War of the Rebellion: Serial 128 Page 0487 CONFEDERATE AUTHORITIES.

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The above roads are given in the same order as in my communication of yesterday in reference to their necessities in the way of engines and cars.

Any charge in the position of our Army would to some extent modify the ability of one or two of the roads; as, for example, the Virginia Central can deliver more tons of freight at Hanover Junction than it would be able to do at the upper end of the lime. I would also remark that this estimate has been made in the absence of any data beyond my general knowledge of the ability of the roads in the country, except the roads terminating in this city, from the officers of which I have obtained the necessary information to enable me to approximate their actual capacity; therefore you must not place implicit reliance on it.

Trusting that this estimate will be satisfactory, I am, sir, very respectfully, your obedient servant.

WM. M. WADLEY,

Assistant Adjutant-General.

EXECUTIVE DEPARTMENT,

Tallahassee, April 15, 1863.

His Excellency JEFFERSON DAVIS,

Richmond, Va.:

SIR: I did not convince the General Assembly of this in extra session to enact a law or laws to regulate the planting of cotton crops as was suggested by Governor Brown, of Georgia, although requested by respectable citizens in several counties.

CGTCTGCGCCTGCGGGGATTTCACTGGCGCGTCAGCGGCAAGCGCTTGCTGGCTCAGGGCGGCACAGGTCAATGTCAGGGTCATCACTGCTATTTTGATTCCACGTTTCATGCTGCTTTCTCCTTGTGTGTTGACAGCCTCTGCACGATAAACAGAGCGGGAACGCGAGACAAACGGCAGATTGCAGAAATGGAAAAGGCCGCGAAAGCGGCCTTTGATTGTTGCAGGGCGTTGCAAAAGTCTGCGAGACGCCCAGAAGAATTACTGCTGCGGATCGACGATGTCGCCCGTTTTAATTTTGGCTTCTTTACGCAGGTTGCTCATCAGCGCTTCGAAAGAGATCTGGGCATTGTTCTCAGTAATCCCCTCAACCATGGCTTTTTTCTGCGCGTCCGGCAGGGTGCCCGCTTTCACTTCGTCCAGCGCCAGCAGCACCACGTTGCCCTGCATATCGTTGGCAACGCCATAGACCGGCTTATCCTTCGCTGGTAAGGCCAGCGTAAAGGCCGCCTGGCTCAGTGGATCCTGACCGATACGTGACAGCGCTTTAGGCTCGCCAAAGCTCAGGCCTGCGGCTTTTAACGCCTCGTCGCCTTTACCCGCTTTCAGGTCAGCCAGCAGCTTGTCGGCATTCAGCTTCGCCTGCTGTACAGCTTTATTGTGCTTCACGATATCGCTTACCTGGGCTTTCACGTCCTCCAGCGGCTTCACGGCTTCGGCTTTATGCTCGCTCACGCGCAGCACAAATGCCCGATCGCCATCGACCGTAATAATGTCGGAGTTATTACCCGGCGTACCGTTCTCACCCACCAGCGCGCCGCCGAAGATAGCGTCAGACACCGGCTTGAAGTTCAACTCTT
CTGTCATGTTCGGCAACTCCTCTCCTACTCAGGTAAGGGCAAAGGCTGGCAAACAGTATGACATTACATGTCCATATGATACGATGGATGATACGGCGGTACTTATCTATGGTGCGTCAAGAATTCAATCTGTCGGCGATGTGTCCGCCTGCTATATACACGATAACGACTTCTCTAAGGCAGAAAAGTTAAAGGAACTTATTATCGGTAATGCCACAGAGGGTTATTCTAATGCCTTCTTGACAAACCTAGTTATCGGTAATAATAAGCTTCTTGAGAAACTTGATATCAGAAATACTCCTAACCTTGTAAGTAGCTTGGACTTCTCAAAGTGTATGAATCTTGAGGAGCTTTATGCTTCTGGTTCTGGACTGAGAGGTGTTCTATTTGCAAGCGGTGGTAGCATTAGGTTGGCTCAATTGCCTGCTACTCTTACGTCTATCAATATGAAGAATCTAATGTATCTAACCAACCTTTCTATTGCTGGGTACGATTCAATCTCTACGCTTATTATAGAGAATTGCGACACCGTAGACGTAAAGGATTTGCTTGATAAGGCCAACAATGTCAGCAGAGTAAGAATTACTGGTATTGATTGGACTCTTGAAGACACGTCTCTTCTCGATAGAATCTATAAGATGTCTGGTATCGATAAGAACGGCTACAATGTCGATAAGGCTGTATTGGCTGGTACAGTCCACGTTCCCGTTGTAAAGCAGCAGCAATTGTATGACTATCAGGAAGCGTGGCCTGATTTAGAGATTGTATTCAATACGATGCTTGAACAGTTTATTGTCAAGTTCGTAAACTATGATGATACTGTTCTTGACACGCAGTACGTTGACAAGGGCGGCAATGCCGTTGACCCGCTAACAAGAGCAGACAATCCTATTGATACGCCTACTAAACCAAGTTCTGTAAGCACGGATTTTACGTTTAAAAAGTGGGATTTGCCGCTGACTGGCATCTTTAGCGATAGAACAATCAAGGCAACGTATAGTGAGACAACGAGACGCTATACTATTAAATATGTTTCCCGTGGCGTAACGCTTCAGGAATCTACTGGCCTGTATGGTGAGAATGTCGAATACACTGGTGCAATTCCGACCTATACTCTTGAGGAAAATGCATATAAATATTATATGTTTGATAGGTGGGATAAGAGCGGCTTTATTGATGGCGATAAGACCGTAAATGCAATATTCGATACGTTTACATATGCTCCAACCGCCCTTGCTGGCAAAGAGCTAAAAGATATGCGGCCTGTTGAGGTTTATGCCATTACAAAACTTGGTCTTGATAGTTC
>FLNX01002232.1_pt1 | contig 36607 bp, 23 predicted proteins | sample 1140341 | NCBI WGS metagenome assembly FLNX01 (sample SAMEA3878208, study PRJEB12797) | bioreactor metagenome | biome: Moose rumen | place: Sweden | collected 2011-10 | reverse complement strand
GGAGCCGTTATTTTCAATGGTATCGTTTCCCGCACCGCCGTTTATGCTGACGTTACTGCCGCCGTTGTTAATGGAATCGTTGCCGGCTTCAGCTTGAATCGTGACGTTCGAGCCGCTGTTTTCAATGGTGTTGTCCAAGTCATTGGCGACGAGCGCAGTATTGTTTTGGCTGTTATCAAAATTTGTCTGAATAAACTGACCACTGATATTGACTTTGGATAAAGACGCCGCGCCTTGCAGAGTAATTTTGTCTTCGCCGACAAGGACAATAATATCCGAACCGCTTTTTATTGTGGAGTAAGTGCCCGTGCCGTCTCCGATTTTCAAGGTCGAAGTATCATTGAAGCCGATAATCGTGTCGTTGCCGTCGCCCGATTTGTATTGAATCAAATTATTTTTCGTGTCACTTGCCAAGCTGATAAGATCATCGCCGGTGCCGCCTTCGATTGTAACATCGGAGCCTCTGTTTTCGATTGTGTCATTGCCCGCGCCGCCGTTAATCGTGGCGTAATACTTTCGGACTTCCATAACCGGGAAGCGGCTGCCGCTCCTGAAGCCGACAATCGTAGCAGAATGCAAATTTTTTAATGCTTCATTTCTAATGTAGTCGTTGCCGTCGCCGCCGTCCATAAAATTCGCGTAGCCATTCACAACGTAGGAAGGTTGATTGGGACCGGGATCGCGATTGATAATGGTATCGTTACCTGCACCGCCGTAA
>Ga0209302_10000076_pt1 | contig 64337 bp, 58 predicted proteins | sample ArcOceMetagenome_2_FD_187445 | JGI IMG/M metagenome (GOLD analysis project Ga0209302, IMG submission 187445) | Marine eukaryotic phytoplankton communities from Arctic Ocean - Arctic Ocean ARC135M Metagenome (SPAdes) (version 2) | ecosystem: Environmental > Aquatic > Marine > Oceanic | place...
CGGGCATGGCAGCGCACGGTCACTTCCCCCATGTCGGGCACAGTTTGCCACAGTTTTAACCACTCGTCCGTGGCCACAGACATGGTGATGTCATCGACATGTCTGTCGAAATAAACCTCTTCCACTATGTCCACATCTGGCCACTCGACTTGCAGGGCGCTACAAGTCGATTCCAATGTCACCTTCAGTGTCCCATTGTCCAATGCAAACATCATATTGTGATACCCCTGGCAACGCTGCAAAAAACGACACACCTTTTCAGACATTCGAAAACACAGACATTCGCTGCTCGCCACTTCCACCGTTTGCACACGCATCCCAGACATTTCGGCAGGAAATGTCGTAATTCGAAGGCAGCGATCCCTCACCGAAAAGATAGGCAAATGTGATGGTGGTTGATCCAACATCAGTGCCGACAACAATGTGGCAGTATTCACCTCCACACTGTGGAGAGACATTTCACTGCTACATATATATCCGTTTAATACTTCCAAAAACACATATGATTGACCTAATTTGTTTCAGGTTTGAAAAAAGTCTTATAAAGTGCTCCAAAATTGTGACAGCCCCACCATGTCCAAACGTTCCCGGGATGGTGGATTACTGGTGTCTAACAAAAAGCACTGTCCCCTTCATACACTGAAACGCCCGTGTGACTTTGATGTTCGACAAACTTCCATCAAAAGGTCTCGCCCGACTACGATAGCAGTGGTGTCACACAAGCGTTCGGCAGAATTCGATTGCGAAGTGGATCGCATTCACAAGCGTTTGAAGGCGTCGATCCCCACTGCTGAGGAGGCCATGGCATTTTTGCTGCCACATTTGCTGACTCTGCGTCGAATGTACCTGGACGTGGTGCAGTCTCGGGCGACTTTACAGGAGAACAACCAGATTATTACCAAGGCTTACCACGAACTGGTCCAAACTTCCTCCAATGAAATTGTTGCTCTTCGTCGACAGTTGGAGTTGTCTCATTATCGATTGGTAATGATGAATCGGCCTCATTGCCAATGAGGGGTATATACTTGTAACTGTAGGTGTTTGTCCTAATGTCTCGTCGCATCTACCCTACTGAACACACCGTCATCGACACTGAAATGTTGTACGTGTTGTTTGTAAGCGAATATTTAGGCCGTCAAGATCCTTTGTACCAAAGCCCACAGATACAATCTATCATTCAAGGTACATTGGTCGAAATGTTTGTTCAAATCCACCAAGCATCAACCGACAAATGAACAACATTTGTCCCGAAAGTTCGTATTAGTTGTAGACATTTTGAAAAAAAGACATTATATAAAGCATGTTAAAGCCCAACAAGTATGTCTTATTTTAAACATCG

The General Assembly of this State had, at its last session, discussed the policy of regulating labor by legislation, and, sustained by the Senate, it was repudiated by a very large majority in the House of Representatives. Even if I could have presumed a change of opinion of the subject (our seasons here being much more favorable for early planting than in Georgia), many of our plantaters had commenced to plant, and the crops generally would have been planted before it was possible to secure legislation to prohibit or limited the right to plant cotton. Moreover, the intelligence and patriotism of the planters of Florida induced them last year to plant cereals to the exclusion of cotton. An immense amount of form was made, and for the want of transportation hundreds of thousands of bushels of corn will be held by our planters when the crop of the present year will be gathered. By correspondence with intelligent citizens in different parts of the State I was informed of the immense quantity as corp on hand, and that, nevertheless, there would not be scarcely as much cotton planted this as there was last year, except in two or three counties in the State from which corn, &c., could not be contently transported, and where the villainous traffic carried on by speculators who have "run the blockade" had excited, by high prices for cotton and the introduction of run and gin (but no arms or munitions of war), a disposition to make cotton, &c., regardless, perhaps, of " of the general welfare. "

The means for transportation are too limited to justify legislation on the subject. The Confederate Government has been appealed to in van to maketions necessary to the defense of the State, as well as to secure supplies from Florida for the armies of the Confederate States.